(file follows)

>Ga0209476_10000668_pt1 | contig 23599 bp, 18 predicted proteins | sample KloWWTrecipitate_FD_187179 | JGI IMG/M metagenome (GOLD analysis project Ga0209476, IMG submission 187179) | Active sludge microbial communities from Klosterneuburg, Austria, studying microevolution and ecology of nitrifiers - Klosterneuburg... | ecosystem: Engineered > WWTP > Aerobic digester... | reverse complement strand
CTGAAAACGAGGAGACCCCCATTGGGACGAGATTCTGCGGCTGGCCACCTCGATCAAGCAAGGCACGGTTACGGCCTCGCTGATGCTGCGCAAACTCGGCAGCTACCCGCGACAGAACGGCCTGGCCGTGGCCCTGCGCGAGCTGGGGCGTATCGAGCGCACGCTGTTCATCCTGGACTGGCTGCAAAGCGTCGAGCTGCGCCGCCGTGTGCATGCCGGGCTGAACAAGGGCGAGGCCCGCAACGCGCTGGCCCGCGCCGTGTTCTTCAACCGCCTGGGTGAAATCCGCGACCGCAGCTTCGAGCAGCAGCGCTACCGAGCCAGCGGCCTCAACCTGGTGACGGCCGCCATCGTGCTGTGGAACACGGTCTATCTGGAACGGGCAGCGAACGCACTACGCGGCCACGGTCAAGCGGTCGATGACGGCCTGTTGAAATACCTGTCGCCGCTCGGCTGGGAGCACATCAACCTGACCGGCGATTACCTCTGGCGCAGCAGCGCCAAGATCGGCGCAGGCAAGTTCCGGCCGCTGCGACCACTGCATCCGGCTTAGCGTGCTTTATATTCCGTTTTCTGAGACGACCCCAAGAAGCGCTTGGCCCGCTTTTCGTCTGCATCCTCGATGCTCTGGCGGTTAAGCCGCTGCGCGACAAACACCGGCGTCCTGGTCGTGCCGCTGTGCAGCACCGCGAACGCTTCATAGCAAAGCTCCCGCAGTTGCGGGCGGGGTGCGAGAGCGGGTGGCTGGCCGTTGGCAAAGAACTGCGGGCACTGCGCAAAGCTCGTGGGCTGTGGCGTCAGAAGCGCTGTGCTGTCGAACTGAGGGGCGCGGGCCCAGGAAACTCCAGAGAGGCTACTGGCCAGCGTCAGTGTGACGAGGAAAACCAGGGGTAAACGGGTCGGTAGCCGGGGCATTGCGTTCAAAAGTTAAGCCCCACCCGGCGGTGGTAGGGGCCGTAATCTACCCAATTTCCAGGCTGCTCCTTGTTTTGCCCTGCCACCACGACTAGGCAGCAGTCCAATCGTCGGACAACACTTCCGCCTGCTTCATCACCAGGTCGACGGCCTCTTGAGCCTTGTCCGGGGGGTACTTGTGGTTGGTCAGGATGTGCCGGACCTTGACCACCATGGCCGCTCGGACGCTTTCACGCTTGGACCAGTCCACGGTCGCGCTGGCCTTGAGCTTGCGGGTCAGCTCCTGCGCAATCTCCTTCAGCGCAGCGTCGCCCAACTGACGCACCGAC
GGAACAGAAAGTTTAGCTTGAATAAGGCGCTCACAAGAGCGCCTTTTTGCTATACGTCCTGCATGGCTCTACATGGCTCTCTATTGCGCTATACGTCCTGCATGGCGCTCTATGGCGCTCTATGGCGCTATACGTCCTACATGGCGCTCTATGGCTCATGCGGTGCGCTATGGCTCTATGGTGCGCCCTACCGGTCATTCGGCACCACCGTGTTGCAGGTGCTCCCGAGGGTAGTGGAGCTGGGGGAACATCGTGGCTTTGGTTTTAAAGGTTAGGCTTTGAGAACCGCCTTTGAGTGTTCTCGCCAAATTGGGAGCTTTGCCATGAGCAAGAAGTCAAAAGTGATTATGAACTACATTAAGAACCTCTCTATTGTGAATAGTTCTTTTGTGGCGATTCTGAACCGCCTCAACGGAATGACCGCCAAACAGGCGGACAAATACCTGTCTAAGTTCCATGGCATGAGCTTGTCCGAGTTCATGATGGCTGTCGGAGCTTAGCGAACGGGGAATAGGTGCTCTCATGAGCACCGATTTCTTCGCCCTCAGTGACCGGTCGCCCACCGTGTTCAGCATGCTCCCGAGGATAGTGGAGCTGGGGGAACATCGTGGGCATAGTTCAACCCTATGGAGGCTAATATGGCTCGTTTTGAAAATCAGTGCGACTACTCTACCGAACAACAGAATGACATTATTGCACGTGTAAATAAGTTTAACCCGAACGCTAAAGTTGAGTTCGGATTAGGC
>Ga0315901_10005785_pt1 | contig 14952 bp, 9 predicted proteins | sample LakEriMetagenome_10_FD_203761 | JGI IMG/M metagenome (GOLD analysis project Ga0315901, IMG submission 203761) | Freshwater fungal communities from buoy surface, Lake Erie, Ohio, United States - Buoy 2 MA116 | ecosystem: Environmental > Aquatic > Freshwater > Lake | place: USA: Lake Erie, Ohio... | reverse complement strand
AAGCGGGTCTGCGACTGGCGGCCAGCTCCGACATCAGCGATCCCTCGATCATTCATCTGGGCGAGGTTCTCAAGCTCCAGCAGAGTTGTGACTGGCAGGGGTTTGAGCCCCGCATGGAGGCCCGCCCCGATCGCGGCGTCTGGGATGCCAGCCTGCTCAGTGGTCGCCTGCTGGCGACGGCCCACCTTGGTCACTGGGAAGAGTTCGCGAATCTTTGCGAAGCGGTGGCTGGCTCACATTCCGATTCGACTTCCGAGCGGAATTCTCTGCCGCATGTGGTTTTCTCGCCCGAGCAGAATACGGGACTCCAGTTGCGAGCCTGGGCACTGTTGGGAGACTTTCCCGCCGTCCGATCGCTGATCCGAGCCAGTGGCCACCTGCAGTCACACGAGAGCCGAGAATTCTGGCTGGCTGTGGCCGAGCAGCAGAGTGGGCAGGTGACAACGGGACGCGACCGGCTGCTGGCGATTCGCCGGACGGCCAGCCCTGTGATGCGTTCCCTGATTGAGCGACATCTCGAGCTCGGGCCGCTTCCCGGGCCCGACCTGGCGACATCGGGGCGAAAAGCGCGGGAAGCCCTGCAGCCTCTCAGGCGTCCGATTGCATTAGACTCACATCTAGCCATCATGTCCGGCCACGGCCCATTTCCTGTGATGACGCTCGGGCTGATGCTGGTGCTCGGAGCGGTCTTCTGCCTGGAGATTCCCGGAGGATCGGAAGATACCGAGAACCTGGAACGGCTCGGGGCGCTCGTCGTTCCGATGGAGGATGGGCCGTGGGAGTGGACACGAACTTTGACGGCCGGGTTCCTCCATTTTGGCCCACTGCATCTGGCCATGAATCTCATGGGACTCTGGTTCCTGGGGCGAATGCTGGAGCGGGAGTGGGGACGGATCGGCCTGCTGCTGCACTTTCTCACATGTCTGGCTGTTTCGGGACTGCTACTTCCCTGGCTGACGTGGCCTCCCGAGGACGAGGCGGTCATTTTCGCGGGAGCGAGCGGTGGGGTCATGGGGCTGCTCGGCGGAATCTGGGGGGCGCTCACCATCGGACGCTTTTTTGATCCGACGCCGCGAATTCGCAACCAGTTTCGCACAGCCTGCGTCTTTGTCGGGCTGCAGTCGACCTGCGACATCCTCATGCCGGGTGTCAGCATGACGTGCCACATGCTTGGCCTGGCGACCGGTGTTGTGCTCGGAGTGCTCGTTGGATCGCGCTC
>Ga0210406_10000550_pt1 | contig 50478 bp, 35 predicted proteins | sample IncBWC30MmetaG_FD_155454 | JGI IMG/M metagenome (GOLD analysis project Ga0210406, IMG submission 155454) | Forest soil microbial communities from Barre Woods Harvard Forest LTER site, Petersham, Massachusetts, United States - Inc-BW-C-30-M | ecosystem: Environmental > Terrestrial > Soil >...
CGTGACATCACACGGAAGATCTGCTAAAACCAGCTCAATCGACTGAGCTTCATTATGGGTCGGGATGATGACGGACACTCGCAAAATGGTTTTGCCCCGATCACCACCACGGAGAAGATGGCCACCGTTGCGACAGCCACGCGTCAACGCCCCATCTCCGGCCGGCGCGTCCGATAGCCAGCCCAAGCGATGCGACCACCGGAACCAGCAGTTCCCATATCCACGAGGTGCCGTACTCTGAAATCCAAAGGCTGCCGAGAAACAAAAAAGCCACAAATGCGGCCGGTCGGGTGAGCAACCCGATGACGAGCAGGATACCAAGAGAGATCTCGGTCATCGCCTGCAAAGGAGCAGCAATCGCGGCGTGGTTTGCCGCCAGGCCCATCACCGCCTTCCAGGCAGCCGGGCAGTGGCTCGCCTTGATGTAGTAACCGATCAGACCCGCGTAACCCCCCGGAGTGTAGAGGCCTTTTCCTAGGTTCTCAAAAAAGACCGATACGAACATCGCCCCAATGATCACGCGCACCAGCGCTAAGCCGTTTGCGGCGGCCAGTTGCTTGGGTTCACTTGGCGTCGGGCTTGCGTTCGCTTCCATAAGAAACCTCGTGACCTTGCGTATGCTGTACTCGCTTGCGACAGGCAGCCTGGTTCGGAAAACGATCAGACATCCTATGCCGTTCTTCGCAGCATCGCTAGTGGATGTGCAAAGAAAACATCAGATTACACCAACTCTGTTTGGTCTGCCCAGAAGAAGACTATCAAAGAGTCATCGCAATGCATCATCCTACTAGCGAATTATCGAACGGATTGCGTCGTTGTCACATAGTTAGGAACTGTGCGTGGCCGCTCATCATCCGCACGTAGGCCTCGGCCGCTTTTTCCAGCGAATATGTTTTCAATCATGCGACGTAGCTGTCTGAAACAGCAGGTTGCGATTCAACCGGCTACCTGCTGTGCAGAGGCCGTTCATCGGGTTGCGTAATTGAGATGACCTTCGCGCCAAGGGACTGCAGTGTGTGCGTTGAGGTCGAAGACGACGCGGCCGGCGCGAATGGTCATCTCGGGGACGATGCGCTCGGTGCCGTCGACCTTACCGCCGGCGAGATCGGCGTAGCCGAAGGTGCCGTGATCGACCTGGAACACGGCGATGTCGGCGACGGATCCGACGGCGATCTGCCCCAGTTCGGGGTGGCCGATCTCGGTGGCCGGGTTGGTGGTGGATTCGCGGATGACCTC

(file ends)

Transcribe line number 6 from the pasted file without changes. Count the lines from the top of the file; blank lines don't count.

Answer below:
>Ga0210406_10000550_pt1 | contig 50478 bp, 35 predicted proteins | sample IncBWC30MmetaG_FD_155454 | JGI IMG/M metagenome (GOLD analysis project Ga0210406, IMG submission 155454) | Forest soil microbial communities from Barre Woods Harvard Forest LTER site, Petersham, Massachusetts, United States - Inc-BW-C-30-M | ecosystem: Environmental > Terrestrial > Soil >...